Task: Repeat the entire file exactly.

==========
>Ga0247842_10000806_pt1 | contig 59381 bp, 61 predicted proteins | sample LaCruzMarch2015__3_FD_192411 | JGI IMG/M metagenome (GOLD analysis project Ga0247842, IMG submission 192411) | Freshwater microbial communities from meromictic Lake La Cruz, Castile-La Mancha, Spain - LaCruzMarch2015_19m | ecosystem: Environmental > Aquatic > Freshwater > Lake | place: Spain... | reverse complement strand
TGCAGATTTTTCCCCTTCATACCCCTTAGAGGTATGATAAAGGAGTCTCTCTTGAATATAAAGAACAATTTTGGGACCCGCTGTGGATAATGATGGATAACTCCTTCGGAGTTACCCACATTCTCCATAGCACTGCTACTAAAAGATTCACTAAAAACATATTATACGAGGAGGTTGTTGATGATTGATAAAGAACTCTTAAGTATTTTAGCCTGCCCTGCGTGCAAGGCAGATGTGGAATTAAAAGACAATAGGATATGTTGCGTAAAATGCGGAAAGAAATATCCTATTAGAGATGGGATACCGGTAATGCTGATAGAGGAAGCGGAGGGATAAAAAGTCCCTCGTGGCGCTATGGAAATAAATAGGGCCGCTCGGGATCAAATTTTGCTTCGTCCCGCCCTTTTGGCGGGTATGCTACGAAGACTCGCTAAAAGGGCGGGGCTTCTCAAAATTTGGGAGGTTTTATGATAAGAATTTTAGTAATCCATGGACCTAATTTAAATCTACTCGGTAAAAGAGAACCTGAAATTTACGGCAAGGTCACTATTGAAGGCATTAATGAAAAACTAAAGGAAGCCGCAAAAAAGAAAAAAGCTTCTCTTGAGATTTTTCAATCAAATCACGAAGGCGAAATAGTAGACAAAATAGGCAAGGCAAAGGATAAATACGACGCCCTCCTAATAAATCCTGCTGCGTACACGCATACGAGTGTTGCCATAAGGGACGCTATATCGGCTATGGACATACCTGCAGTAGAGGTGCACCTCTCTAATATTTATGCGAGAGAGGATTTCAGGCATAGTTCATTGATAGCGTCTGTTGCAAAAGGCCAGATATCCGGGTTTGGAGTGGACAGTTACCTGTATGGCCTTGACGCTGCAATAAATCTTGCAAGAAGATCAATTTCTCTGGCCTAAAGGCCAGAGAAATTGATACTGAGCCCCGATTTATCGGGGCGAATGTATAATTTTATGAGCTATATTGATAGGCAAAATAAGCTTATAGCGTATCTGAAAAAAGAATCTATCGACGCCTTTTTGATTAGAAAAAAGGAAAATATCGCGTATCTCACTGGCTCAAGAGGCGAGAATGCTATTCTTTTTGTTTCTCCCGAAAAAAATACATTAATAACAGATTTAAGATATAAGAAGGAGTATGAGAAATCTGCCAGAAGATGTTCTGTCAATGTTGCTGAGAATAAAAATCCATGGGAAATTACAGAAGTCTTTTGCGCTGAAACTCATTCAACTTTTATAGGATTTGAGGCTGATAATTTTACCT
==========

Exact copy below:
>Ga0247842_10000806_pt1 | contig 59381 bp, 61 predicted proteins | sample LaCruzMarch2015__3_FD_192411 | JGI IMG/M metagenome (GOLD analysis project Ga0247842, IMG submission 192411) | Freshwater microbial communities from meromictic Lake La Cruz, Castile-La Mancha, Spain - LaCruzMarch2015_19m | ecosystem: Environmental > Aquatic > Freshwater > Lake | place: Spain... | reverse complement strand
TGCAGATTTTTCCCCTTCATACCCCTTAGAGGTATGATAAAGGAGTCTCTCTTGAATATAAAGAACAATTTTGGGACCCGCTGTGGATAATGATGGATAACTCCTTCGGAGTTACCCACATTCTCCATAGCACTGCTACTAAAAGATTCACTAAAAACATATTATACGAGGAGGTTGTTGATGATTGATAAAGAACTCTTAAGTATTTTAGCCTGCCCTGCGTGCAAGGCAGATGTGGAATTAAAAGACAATAGGATATGTTGCGTAAAATGCGGAAAGAAATATCCTATTAGAGATGGGATACCGGTAATGCTGATAGAGGAAGCGGAGGGATAAAAAGTCCCTCGTGGCGCTATGGAAATAAATAGGGCCGCTCGGGATCAAATTTTGCTTCGTCCCGCCCTTTTGGCGGGTATGCTACGAAGACTCGCTAAAAGGGCGGGGCTTCTCAAAATTTGGGAGGTTTTATGATAAGAATTTTAGTAATCCATGGACCTAATTTAAATCTACTCGGTAAAAGAGAACCTGAAATTTACGGCAAGGTCACTATTGAAGGCATTAATGAAAAACTAAAGGAAGCCGCAAAAAAGAAAAAAGCTTCTCTTGAGATTTTTCAATCAAATCACGAAGGCGAAATAGTAGACAAAATAGGCAAGGCAAAGGATAAATACGACGCCCTCCTAATAAATCCTGCTGCGTACACGCATACGAGTGTTGCCATAAGGGACGCTATATCGGCTATGGACATACCTGCAGTAGAGGTGCACCTCTCTAATATTTATGCGAGAGAGGATTTCAGGCATAGTTCATTGATAGCGTCTGTTGCAAAAGGCCAGATATCCGGGTTTGGAGTGGACAGTTACCTGTATGGCCTTGACGCTGCAATAAATCTTGCAAGAAGATCAATTTCTCTGGCCTAAAGGCCAGAGAAATTGATACTGAGCCCCGATTTATCGGGGCGAATGTATAATTTTATGAGCTATATTGATAGGCAAAATAAGCTTATAGCGTATCTGAAAAAAGAATCTATCGACGCCTTTTTGATTAGAAAAAAGGAAAATATCGCGTATCTCACTGGCTCAAGAGGCGAGAATGCTATTCTTTTTGTTTCTCCCGAAAAAAATACATTAATAACAGATTTAAGATATAAGAAGGAGTATGAGAAATCTGCCAGAAGATGTTCTGTCAATGTTGCTGAGAATAAAAATCCATGGGAAATTACAGAAGTCTTTTGCGCTGAAACTCATTCAACTTTTATAGGATTTGAGGCTGATAATTTTACCT